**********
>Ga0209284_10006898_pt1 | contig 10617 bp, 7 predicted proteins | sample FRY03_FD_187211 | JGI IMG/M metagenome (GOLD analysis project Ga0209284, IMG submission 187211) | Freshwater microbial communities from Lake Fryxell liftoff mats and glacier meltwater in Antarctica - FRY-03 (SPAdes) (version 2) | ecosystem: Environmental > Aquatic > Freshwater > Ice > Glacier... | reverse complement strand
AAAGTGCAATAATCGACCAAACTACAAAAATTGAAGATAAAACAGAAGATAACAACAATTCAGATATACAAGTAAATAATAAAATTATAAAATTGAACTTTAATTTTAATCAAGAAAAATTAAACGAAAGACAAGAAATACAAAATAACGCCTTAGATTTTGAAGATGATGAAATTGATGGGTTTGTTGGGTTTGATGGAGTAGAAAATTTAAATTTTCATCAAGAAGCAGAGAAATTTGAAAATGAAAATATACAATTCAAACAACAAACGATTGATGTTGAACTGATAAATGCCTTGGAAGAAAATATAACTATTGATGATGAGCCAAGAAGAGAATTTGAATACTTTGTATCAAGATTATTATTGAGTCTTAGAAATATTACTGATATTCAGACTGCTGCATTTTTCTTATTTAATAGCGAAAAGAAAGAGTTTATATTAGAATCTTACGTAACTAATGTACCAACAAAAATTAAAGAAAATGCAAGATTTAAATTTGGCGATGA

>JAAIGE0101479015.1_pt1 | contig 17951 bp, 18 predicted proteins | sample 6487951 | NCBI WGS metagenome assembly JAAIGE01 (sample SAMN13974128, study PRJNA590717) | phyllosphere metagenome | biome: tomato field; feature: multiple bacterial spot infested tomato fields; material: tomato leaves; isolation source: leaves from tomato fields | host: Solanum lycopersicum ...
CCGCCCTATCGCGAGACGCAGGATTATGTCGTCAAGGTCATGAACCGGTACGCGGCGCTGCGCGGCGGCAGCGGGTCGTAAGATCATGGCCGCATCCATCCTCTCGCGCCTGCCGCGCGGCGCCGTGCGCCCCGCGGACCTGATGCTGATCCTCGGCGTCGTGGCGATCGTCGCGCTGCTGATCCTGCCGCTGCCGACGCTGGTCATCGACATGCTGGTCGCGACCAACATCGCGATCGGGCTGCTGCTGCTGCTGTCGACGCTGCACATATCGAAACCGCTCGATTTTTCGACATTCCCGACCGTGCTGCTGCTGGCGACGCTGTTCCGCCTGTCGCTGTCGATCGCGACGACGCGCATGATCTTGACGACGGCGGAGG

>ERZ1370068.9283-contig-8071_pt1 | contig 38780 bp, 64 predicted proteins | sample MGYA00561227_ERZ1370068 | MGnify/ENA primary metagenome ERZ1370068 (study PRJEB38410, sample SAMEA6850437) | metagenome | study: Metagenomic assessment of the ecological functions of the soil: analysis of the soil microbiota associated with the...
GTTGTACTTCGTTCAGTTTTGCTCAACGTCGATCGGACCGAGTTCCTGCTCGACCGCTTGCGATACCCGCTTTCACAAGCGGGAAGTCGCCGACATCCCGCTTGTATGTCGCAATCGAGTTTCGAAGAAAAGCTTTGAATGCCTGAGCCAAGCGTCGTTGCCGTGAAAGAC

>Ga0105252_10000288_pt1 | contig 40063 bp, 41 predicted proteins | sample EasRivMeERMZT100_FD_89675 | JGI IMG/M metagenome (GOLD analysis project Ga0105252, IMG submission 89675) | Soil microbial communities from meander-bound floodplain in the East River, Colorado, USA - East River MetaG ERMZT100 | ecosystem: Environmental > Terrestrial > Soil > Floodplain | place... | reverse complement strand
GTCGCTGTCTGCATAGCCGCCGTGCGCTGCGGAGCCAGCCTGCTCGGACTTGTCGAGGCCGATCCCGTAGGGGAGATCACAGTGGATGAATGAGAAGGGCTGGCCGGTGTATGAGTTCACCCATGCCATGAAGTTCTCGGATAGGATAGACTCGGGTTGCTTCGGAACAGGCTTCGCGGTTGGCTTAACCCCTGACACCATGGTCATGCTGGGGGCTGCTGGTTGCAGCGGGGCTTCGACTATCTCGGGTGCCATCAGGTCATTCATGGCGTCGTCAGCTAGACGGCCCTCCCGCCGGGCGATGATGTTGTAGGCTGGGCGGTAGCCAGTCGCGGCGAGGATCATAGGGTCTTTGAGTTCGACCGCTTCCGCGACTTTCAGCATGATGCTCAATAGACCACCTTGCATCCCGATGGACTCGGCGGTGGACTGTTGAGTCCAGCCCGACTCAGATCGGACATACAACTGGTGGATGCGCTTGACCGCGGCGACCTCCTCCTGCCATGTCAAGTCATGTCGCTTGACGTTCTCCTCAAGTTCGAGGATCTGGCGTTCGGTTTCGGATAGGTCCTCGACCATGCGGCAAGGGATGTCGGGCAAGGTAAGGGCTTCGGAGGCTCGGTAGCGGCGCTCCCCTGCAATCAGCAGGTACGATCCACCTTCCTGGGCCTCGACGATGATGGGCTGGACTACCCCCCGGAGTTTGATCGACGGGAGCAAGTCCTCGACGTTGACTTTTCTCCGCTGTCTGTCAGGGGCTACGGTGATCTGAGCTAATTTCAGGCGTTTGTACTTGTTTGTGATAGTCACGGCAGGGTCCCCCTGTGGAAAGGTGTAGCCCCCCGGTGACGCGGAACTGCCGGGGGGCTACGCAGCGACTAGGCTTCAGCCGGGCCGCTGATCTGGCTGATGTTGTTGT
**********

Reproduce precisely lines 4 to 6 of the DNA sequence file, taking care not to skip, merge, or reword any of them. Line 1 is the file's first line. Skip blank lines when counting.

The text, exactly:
CCGCCCTATCGCGAGACGCAGGATTATGTCGTCAAGGTCATGAACCGGTACGCGGCGCTGCGCGGCGGCAGCGGGTCGTAAGATCATGGCCGCATCCATCCTCTCGCGCCTGCCGCGCGGCGCCGTGCGCCCCGCGGACCTGATGCTGATCCTCGGCGTCGTGGCGATCGTCGCGCTGCTGATCCTGCCGCTGCCGACGCTGGTCATCGACATGCTGGTCGCGACCAACATCGCGATCGGGCTGCTGCTGCTGCTGTCGACGCTGCACATATCGAAACCGCTCGATTTTTCGACATTCCCGACCGTGCTGCTGCTGGCGACGCTGTTCCGCCTGTCGCTGTCGATCGCGACGACGCGCATGATCTTGACGACGGCGGAGG

>ERZ1370068.9283-contig-8071_pt1 | contig 38780 bp, 64 predicted proteins | sample MGYA00561227_ERZ1370068 | MGnify/ENA primary metagenome ERZ1370068 (study PRJEB38410, sample SAMEA6850437) | metagenome | study: Metagenomic assessment of the ecological functions of the soil: analysis of the soil microbiota associated with the...
GTTGTACTTCGTTCAGTTTTGCTCAACGTCGATCGGACCGAGTTCCTGCTCGACCGCTTGCGATACCCGCTTTCACAAGCGGGAAGTCGCCGACATCCCGCTTGTATGTCGCAATCGAGTTTCGAAGAAAAGCTTTGAATGCCTGAGCCAAGCGTCGTTGCCGTGAAAGAC